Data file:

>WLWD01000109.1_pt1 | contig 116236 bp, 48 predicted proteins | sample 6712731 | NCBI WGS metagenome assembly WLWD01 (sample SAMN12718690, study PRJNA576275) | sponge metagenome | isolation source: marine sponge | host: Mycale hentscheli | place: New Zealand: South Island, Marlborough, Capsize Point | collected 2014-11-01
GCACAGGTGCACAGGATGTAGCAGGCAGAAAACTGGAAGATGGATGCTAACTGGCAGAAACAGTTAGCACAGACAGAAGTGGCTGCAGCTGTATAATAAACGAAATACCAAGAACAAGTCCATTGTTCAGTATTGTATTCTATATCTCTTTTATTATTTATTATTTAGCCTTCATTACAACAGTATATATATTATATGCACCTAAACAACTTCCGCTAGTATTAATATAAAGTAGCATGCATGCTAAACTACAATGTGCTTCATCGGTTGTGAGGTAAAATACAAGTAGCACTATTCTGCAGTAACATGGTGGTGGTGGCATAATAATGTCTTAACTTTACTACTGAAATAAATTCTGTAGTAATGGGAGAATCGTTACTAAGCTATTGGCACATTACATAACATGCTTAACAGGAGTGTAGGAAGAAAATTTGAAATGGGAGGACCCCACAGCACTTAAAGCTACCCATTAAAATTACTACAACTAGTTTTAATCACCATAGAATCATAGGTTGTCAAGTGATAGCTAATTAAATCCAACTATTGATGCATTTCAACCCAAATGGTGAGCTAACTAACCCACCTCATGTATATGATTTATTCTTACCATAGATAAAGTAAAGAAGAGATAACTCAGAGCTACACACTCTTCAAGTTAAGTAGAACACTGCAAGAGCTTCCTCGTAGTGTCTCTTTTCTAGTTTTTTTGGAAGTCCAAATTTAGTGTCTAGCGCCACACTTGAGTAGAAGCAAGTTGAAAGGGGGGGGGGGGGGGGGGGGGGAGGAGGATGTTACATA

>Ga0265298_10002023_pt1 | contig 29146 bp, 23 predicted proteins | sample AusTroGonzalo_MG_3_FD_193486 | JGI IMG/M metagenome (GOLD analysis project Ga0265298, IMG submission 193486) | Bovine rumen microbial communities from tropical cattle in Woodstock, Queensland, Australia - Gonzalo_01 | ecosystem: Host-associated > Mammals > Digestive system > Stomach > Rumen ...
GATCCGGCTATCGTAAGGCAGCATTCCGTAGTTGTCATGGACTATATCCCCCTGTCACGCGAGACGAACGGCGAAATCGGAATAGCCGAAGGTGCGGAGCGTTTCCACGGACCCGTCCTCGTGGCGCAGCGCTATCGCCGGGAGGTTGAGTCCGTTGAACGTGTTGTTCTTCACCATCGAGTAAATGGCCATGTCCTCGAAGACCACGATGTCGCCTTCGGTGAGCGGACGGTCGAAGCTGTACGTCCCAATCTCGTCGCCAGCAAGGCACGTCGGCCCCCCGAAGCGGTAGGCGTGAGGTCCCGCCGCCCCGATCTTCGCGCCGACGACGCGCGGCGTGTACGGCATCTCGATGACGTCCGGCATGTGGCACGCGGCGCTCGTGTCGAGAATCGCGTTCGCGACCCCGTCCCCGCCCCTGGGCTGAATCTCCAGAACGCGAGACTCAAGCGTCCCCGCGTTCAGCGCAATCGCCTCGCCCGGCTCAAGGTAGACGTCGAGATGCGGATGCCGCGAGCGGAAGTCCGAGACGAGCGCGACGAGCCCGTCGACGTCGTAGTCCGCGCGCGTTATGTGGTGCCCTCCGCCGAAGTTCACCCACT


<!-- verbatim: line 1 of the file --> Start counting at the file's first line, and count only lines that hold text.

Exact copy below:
>WLWD01000109.1_pt1 | contig 116236 bp, 48 predicted proteins | sample 6712731 | NCBI WGS metagenome assembly WLWD01 (sample SAMN12718690, study PRJNA576275) | sponge metagenome | isolation source: marine sponge | host: Mycale hentscheli | place: New Zealand: South Island, Marlborough, Capsize Point | collected 2014-11-01